Castellammare Resident Shaun Bryant Shares His Path to Restoring Ford Broncos
By SARAH SHMERLING | Editor-in-Chief
When Shaun Bryant was in his early 20s, he owned a Jeep CJ7, which he described as a “bit underpowered,” with a four-cylinder engine and big, 33-inch tires. He would go four-wheeling with some friends, a couple who drove Jeeps and one who had a Land Cruiser.
One of the places they would visit was the Highlands when the area was under construction. And though he said they didn’t do anything wrong, he added: “Let’s just say now that I know a little bit about construction, we probably shouldn’t have been up there doing any four-wheeling.”
On the weekends, they would go to Malibu, traversing fire roads that were open at the time.
But it was in 1991 that Bryant would no longer be a Jeep driver, when he purchased his first Ford Bronco.
“One day when I was in front of my mom’s house in Santa Monica, some friend of mine drove up in a ’68 Bronco,” Bryant shared. “I had never seen a Bronco before.”
He asked his friend if he could take it for a drive around the block and he was sold. He saw that the Bronco needed a bunch of work put into it, asked his friend how much he paid for it, sold his Jeep and purchased it for $4,000. He then started looking around for parts to make it drive better.
“It turned out, there were only a few people at the time in the business of selling parts [for Broncos],” Bryant explained. “There were maybe two or three sources, but everything was new, no one had anything used except for the junkyards, but there were no Broncos in the junkyards at the time.”
Inspired by his first foray into restoration, Bryant started buying Broncos and taking the parts he needed, putting his parts back into them, doing a quick paint job and trying to sell them to make some money.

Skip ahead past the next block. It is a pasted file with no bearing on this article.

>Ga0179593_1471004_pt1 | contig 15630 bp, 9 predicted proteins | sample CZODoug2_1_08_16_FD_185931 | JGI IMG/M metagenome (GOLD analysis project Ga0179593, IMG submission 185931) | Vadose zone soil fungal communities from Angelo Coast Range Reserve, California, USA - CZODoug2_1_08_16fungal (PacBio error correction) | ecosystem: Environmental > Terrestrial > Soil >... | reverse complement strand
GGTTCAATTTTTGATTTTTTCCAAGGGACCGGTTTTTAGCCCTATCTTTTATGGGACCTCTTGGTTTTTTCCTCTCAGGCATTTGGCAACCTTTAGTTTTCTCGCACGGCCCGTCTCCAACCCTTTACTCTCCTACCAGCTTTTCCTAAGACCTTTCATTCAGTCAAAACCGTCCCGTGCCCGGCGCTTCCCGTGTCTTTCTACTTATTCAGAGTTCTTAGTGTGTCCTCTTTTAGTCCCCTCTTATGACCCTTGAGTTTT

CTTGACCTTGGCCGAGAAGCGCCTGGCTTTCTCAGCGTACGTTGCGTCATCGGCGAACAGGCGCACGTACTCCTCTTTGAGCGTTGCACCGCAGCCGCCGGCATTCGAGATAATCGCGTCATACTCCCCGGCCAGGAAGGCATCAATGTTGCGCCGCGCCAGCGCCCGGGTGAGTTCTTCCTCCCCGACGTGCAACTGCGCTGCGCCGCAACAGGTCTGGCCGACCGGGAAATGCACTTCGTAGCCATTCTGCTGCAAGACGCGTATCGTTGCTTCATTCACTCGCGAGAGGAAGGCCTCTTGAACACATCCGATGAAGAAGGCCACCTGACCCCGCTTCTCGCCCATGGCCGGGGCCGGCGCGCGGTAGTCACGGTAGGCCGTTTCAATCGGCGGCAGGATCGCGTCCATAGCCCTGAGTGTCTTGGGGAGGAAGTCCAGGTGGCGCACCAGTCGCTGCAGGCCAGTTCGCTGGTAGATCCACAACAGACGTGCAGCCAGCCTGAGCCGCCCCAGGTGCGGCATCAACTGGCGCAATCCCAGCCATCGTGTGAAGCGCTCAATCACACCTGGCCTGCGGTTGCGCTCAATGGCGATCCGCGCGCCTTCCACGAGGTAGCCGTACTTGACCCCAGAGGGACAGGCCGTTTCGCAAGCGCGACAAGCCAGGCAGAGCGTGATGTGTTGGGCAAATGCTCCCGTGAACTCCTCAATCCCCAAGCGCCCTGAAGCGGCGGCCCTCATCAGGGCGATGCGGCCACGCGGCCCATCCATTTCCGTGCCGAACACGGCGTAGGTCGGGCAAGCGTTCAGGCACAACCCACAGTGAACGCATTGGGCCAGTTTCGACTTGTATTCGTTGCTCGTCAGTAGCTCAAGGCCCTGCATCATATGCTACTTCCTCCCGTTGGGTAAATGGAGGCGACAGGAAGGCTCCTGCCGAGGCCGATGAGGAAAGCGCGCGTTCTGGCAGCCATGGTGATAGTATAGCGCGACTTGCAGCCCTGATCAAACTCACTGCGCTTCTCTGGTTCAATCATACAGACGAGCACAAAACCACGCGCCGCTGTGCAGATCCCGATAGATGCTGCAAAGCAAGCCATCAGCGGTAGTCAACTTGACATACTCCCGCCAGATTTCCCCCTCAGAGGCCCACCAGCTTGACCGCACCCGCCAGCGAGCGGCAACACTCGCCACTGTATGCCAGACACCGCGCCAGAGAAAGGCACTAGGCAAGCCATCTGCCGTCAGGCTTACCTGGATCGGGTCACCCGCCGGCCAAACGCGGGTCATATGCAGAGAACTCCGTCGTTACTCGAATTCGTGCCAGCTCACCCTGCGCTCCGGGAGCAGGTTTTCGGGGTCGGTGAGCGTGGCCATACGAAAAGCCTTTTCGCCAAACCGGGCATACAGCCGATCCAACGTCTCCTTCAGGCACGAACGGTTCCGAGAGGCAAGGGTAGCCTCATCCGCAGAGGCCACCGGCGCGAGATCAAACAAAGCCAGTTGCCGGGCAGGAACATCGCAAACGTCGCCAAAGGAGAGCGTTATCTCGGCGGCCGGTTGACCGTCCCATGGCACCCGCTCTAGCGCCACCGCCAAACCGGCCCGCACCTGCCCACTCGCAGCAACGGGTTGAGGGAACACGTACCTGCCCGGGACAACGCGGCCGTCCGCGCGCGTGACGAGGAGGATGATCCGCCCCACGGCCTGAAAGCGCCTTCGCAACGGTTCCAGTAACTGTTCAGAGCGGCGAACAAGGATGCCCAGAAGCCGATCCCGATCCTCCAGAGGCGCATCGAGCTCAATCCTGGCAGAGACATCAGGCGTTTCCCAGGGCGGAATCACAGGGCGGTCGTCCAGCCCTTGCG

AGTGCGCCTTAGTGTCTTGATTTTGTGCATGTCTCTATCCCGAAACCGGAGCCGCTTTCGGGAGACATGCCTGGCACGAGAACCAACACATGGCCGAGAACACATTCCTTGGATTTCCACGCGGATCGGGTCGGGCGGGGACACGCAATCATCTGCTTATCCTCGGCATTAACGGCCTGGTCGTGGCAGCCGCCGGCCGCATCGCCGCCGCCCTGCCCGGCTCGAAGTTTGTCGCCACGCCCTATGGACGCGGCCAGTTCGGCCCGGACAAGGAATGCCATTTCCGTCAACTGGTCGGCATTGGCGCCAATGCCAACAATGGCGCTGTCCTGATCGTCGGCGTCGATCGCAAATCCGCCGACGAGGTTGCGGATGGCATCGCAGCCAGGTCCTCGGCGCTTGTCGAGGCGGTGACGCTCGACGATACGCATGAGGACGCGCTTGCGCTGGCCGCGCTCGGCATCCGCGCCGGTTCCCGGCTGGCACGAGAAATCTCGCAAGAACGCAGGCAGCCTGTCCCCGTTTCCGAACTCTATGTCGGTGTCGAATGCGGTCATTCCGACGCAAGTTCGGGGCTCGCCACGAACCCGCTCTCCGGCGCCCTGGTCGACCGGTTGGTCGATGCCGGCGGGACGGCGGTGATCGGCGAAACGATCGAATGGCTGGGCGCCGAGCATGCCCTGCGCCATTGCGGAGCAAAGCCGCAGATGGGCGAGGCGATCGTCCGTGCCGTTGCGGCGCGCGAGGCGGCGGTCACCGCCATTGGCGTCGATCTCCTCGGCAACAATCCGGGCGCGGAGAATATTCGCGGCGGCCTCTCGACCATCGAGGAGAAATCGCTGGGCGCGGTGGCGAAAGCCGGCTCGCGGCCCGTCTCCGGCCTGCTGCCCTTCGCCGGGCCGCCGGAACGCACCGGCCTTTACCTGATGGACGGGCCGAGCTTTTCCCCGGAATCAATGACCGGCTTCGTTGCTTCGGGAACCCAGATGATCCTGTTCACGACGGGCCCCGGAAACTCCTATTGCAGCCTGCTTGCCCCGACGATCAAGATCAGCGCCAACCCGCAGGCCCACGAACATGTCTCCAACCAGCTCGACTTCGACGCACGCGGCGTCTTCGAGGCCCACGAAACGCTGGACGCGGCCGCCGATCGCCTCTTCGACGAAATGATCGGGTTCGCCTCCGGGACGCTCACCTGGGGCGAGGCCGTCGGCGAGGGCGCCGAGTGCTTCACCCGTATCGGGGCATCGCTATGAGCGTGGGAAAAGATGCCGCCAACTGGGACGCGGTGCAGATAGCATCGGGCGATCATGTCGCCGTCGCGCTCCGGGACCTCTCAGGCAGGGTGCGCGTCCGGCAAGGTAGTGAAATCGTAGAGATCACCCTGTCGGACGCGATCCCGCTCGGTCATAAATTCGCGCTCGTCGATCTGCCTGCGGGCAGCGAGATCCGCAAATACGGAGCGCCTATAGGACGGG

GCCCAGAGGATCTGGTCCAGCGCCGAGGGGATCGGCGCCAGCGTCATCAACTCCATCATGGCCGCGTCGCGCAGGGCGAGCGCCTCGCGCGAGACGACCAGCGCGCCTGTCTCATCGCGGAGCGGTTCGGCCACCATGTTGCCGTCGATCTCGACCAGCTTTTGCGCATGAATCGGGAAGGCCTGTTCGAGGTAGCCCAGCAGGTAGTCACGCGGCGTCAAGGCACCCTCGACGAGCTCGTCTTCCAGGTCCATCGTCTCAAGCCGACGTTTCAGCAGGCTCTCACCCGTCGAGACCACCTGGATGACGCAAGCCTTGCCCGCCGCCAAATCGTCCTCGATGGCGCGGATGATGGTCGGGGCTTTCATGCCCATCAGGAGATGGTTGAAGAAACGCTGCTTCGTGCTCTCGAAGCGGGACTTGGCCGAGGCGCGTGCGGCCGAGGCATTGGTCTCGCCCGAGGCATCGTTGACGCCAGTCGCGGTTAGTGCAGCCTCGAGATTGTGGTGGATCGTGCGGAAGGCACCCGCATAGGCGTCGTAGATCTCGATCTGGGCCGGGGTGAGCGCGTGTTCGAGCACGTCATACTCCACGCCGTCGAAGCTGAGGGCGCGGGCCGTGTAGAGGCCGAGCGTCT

“It turned from selling Broncos for maybe $6,000, $7,000 to within a year or so, I was selling them for $10,000 or $12,000,” Bryant said.
That was in the early 1990s. Flash-forward to 2020, when the Palisadian-Post spoke with Bryant, he was in the process of restoring Broncos for four people at the time, with clients paying between $160,000 to $175,000.
Before moving to Castellammare with his then-girlfriend, now wife Vicky Schiff, Bryant lived on 26th Street in Santa Monica for 30 years.
“When I first started doing Broncos, everybody knew me as the guy on 26th Street,” Bryant shared.
He said that people would tell him things like, “I used to drive by all the time on my way home to Brentwood or on my way home to the Palisades, I’d see those Broncos lined up on the street.”
After actively trying to sell the restored Broncos, people began to seek out Bryant and ask him to restore them, so he said he became the parts guy around Santa Monica.
“I called the business The Bronco Shop,” Bryant said. “I started that in ’92 officially and had that basically until ’97, and then I changed the name to Rocky Roads.”
At this time, Bryant was on Barry Avenue, just south of Olympic, for the first few years, sharing the space with a mechanic, Roberto, who invited him to move into the front of his job after being introduced by Andy Leonard, Bryant’s friend and owner of The Reel Inn. Leonard, Bryant explained, has a car collection of his own in Topanga.
It was there that Rocky Roads really began to take off—Bryant explained that he started working with clients like Jeremy Piven and J. J. Abrams, who purchased a Bronco for his wife.